Colley’s work is certainly biologically inspired, but my eye is also caught by another container, where a poster is filled with jargon more familiar to academic conferences. This is the Biological Laboratory of Architecture and Sensitive Technologies (BLAST) studio, created by three young French architects who are using molds and 3D printed shapes seeded with mycelium colonies to create innovative objects and building designs. Martin Detoeuf, BLAST co-founder, explains the lengthy process behind creating one of their products, which involves creating a fine powder which can be used as feed for the mycelium, which is grown onto surfaces and then air-dried. When he shows me a humid chamber where a bright orange mushroom is feeding off the side of a vase (they are edible too!), I am amazed to discover that none of the team have any training in biology. “It’s amazing,” says Detoeuf. “We previously did all this work in our kitchen in France, and it wasn’t easy. It was hard to find people trusting in our project. I think Open Cell is unique – it’s one of the only places where companies of our size in this area can exist. We are still in the research phase, but we want to grow as a company.” The team hope to hire fungal biologists who can help them use a wider range of colony types for different designs and applications.
BLAST studio use mycelium colonies to create innovative architecture and design. Credit: BLAST/Open Cell.
The spectrum of biodesign
The festival comes at an exciting time for biodesigners. Biological technology has historically been eye wateringly expensive and complicated even for well-funded research labs. But the falling price of genomic technologies, which has seen the cost of sequencing a human genome fall from $3 billion at the turn of the century to under $1000, is just one example of how scientific tools are becoming more accessible to the public, ushering in a wave of “outsider science” from beyond the ivory towers of established institutions. Suzanne Lee, a veteran of the industry and Founder of biodesign consultancy Biofabricate, sums up the field in a speech opening the festival. “In this new world where design meets science meets consumer brand, there is a spectrum. At one end we have researchers, at the other end, the brands, and in the middle, we now have biotech.” All the different displays at BHN are somewhere along that spectrum – which is why Open Cell is the perfect location to host the event. “We have a mix of startups and designers – I’d say we have 50% pure-science, 25% science-design, and 25% pure design,” says Steiner. “When we started out it was mostly design, because for scientists it was unacceptable – “Working in a shipping container? I’m used to a research lab, who deals with my trash here?” – but as soon as we got the first batch in and because we were so cheap, it became more approved, and as soon as we got the first scientists in, we started to get emails every day.”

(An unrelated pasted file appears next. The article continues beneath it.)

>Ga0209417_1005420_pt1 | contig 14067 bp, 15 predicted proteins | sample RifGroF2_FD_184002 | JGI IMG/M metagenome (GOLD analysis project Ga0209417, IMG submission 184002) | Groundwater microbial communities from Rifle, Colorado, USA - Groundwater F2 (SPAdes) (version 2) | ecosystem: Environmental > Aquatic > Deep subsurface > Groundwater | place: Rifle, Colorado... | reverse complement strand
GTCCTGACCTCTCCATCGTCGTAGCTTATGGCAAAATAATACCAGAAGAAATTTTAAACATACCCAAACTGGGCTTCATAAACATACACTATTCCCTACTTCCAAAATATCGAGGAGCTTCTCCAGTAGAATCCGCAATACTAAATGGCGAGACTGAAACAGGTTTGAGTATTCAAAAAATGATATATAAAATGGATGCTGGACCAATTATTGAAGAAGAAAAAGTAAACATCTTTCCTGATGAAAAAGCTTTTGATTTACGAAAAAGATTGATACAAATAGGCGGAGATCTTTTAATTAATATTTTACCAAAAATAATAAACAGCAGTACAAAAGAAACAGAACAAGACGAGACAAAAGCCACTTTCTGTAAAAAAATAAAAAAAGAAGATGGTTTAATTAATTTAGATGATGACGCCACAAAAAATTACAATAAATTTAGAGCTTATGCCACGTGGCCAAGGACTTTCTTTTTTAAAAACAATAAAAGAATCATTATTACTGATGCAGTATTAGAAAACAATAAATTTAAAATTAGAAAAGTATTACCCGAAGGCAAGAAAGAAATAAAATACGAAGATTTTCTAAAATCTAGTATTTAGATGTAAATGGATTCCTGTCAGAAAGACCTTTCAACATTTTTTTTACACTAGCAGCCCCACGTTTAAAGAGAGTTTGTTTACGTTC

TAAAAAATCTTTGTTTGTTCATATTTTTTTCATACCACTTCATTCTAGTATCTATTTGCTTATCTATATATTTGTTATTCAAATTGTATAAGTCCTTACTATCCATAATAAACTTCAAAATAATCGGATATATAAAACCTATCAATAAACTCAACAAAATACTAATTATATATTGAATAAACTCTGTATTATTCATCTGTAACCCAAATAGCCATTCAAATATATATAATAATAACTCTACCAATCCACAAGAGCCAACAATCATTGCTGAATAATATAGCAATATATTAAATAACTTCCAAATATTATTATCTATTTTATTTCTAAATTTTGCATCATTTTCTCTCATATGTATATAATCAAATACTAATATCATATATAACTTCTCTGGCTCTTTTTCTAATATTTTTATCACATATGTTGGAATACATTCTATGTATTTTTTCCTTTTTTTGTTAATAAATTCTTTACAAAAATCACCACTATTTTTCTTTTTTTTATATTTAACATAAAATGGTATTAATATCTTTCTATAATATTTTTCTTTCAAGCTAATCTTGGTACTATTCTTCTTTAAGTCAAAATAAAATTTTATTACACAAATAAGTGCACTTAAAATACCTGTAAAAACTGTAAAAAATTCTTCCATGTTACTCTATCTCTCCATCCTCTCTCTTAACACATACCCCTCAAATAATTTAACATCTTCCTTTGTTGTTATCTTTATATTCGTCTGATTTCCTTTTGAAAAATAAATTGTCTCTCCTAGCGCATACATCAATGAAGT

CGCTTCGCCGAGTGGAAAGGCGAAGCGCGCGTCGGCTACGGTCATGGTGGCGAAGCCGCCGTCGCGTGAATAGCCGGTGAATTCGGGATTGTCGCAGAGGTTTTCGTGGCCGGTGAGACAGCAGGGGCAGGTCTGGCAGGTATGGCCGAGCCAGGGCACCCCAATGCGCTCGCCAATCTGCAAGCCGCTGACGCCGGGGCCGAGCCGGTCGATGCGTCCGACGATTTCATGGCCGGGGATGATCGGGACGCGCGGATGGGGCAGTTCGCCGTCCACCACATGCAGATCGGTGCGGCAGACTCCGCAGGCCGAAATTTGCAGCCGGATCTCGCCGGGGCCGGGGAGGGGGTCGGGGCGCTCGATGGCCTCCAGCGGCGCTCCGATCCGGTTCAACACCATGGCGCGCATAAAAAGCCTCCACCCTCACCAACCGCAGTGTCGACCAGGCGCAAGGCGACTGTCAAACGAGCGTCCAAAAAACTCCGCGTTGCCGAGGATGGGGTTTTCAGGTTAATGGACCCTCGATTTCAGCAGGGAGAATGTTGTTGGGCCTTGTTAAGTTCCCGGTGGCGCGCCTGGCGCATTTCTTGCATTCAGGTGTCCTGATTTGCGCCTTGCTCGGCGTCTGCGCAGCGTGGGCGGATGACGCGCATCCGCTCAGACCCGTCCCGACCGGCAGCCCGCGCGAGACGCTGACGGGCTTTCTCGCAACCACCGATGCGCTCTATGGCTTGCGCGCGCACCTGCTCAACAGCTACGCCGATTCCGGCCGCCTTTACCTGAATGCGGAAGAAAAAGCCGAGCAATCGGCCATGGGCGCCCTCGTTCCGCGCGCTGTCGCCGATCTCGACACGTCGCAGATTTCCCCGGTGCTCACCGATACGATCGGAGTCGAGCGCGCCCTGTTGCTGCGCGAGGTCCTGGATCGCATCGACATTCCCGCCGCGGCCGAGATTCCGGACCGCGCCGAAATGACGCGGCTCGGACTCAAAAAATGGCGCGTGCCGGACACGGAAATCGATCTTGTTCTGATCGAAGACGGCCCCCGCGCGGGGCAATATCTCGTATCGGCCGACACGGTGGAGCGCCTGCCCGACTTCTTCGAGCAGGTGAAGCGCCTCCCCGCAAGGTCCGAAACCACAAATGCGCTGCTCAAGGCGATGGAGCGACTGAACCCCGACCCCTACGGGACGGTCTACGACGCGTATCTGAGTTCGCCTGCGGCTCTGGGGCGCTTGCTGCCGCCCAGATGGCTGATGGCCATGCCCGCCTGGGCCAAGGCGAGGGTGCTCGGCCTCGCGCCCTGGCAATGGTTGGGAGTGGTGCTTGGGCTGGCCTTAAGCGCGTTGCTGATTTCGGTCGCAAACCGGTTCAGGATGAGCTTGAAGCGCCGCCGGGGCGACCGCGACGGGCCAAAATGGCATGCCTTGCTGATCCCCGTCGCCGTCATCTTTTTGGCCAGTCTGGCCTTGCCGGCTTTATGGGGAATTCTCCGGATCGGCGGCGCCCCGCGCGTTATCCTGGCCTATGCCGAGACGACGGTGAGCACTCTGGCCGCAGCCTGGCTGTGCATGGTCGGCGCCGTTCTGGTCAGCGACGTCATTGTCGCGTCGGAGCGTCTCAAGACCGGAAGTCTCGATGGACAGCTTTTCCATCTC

To see the Design Week embracing biological influences is heartening – Lee describes how, with a bit of patience, we could make materials that are not only sustainable, but also stronger and lighter – and any projects that help scientists reach beyond industry and academic can only lead to some exciting ideas. Do the scientists at Open Cell engage with the designers next door? Of course, says Steiner, “Because they're human beings, right? If you want to have a cigarette and a coffee, you're hanging outside in the sun. And then you talk about your day with other people, so then it's like, whew, that's actually interesting, could be useful for me. Can you help me on that? So, it's very natural.”
Biodesign Here Now 2019 is at Open Cell, Old Laundry Yard, Shepherd's Bush Market, from September 19th to 21st.